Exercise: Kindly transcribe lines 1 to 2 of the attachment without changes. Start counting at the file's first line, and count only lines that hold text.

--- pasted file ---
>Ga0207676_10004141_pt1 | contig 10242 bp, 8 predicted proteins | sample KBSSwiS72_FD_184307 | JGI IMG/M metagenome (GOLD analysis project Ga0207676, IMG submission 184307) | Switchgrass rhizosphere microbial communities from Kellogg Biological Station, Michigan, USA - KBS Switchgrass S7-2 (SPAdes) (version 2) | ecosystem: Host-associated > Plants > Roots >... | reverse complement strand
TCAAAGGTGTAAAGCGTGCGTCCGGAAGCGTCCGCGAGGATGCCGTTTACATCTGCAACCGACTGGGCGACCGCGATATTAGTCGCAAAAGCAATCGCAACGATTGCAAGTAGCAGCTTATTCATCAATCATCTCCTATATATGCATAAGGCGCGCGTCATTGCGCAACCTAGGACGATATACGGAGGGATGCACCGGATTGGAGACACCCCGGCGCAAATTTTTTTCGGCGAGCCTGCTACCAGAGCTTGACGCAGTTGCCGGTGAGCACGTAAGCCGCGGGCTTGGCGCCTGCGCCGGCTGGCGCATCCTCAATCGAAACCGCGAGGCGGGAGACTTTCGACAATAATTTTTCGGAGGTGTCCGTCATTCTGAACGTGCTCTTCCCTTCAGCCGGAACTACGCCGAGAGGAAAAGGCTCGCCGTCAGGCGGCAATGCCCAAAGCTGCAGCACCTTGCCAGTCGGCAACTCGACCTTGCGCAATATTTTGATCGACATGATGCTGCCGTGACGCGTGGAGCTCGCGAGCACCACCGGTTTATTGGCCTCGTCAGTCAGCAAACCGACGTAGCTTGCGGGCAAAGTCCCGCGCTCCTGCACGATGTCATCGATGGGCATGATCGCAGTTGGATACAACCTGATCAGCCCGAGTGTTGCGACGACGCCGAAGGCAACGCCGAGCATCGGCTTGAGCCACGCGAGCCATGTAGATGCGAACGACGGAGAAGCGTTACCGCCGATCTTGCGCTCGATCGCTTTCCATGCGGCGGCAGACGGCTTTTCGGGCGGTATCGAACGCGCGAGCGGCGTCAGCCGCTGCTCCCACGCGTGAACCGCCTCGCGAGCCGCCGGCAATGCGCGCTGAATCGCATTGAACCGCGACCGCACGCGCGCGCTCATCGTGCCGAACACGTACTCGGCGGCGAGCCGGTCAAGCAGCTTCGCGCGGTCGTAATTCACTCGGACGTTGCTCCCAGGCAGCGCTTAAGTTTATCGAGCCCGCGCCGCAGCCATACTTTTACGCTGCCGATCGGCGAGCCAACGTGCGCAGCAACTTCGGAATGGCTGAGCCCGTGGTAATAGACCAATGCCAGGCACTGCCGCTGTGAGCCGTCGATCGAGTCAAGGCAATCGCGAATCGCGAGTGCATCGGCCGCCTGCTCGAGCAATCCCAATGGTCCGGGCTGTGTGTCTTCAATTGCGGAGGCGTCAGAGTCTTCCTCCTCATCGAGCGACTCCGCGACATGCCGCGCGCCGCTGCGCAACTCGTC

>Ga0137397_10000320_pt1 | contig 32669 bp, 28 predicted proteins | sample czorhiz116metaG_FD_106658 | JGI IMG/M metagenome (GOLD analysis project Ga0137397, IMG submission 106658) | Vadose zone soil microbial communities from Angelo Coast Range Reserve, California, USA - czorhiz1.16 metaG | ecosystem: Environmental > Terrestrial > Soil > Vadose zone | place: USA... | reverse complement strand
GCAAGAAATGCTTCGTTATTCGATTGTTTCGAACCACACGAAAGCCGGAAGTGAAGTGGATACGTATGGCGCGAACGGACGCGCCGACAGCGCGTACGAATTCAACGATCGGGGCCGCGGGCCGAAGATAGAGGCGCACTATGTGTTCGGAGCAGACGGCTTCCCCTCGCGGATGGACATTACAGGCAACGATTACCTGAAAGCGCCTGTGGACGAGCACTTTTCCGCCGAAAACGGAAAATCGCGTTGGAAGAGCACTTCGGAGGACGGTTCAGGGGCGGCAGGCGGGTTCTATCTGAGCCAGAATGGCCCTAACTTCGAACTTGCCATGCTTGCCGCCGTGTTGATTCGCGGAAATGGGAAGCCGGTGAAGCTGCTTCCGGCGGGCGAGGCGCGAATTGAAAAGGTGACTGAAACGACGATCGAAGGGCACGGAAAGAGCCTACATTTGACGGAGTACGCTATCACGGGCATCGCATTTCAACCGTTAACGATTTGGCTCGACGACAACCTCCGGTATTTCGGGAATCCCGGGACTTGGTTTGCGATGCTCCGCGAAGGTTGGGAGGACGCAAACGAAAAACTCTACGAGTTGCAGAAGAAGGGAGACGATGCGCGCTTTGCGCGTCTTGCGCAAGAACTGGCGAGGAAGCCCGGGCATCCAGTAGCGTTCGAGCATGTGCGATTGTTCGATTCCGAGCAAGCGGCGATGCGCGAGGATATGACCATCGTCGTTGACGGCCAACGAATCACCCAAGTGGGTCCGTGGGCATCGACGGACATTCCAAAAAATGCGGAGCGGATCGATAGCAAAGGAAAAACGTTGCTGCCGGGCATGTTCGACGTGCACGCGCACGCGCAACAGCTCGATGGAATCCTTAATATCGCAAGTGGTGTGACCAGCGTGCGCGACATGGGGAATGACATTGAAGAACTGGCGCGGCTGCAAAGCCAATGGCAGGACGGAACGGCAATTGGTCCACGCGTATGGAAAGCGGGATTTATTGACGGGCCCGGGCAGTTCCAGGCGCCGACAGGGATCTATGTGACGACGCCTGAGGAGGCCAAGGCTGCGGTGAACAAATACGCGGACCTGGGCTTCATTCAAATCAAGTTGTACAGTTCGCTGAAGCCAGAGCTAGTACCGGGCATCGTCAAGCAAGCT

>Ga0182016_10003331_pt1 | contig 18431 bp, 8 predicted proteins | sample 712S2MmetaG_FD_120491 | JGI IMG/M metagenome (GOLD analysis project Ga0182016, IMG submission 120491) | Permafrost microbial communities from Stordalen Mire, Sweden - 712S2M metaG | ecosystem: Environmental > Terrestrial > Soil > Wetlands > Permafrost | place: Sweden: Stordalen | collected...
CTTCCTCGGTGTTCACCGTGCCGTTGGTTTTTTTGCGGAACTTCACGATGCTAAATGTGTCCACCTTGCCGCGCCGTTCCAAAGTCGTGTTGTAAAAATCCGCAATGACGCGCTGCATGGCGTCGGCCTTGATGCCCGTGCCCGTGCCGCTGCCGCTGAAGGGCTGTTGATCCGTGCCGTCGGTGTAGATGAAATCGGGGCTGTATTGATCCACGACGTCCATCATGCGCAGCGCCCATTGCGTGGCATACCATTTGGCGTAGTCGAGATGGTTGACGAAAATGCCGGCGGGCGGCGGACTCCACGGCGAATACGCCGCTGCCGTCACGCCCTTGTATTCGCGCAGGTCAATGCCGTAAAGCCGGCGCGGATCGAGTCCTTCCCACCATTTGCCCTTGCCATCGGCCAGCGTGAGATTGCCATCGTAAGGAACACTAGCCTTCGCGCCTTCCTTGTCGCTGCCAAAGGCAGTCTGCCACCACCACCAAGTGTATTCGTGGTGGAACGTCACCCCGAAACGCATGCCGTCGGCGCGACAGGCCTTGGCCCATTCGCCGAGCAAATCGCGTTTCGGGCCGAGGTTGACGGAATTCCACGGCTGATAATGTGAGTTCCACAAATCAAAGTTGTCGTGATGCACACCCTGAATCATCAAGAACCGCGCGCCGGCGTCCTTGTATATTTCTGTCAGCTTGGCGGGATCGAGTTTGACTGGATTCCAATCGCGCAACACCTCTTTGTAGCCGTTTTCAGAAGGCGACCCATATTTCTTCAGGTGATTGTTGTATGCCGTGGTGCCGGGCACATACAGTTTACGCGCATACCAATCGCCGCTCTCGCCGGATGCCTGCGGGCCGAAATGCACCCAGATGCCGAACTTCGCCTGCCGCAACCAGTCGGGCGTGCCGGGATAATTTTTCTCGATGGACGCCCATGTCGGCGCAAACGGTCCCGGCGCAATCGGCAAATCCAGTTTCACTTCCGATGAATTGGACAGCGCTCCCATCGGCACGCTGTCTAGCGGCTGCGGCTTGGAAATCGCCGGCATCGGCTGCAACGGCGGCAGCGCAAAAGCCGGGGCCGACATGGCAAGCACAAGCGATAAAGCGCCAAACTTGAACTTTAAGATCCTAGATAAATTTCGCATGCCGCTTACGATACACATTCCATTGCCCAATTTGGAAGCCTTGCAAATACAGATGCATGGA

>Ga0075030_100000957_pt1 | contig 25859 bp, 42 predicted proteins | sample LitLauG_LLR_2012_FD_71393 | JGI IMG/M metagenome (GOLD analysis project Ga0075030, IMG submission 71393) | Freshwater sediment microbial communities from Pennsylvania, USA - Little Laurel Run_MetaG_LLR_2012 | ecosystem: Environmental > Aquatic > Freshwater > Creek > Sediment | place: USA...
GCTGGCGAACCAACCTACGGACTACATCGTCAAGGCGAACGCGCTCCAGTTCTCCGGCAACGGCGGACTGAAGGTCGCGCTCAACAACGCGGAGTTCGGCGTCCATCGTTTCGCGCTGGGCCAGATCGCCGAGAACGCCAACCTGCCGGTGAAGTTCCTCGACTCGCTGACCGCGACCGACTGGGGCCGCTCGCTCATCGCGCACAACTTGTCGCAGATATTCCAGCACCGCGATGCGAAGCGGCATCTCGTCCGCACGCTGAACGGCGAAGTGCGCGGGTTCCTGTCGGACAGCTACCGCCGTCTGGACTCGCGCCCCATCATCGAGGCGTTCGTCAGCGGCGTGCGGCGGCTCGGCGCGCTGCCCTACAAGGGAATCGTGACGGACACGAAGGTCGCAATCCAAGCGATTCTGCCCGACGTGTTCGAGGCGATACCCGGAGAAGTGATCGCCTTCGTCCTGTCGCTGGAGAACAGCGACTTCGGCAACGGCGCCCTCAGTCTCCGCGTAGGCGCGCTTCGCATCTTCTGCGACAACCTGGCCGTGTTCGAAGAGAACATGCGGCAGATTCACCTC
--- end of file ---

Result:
>Ga0207676_10004141_pt1 | contig 10242 bp, 8 predicted proteins | sample KBSSwiS72_FD_184307 | JGI IMG/M metagenome (GOLD analysis project Ga0207676, IMG submission 184307) | Switchgrass rhizosphere microbial communities from Kellogg Biological Station, Michigan, USA - KBS Switchgrass S7-2 (SPAdes) (version 2) | ecosystem: Host-associated > Plants > Roots >... | reverse complement strand
TCAAAGGTGTAAAGCGTGCGTCCGGAAGCGTCCGCGAGGATGCCGTTTACATCTGCAACCGACTGGGCGACCGCGATATTAGTCGCAAAAGCAATCGCAACGATTGCAAGTAGCAGCTTATTCATCAATCATCTCCTATATATGCATAAGGCGCGCGTCATTGCGCAACCTAGGACGATATACGGAGGGATGCACCGGATTGGAGACACCCCGGCGCAAATTTTTTTCGGCGAGCCTGCTACCAGAGCTTGACGCAGTTGCCGGTGAGCACGTAAGCCGCGGGCTTGGCGCCTGCGCCGGCTGGCGCATCCTCAATCGAAACCGCGAGGCGGGAGACTTTCGACAATAATTTTTCGGAGGTGTCCGTCATTCTGAACGTGCTCTTCCCTTCAGCCGGAACTACGCCGAGAGGAAAAGGCTCGCCGTCAGGCGGCAATGCCCAAAGCTGCAGCACCTTGCCAGTCGGCAACTCGACCTTGCGCAATATTTTGATCGACATGATGCTGCCGTGACGCGTGGAGCTCGCGAGCACCACCGGTTTATTGGCCTCGTCAGTCAGCAAACCGACGTAGCTTGCGGGCAAAGTCCCGCGCTCCTGCACGATGTCATCGATGGGCATGATCGCAGTTGGATACAACCTGATCAGCCCGAGTGTTGCGACGACGCCGAAGGCAACGCCGAGCATCGGCTTGAGCCACGCGAGCCATGTAGATGCGAACGACGGAGAAGCGTTACCGCCGATCTTGCGCTCGATCGCTTTCCATGCGGCGGCAGACGGCTTTTCGGGCGGTATCGAACGCGCGAGCGGCGTCAGCCGCTGCTCCCACGCGTGAACCGCCTCGCGAGCCGCCGGCAATGCGCGCTGAATCGCATTGAACCGCGACCGCACGCGCGCGCTCATCGTGCCGAACACGTACTCGGCGGCGAGCCGGTCAAGCAGCTTCGCGCGGTCGTAATTCACTCGGACGTTGCTCCCAGGCAGCGCTTAAGTTTATCGAGCCCGCGCCGCAGCCATACTTTTACGCTGCCGATCGGCGAGCCAACGTGCGCAGCAACTTCGGAATGGCTGAGCCCGTGGTAATAGACCAATGCCAGGCACTGCCGCTGTGAGCCGTCGATCGAGTCAAGGCAATCGCGAATCGCGAGTGCATCGGCCGCCTGCTCGAGCAATCCCAATGGTCCGGGCTGTGTGTCTTCAATTGCGGAGGCGTCAGAGTCTTCCTCCTCATCGAGCGACTCCGCGACATGCCGCGCGCCGCTGCGCAACTCGTC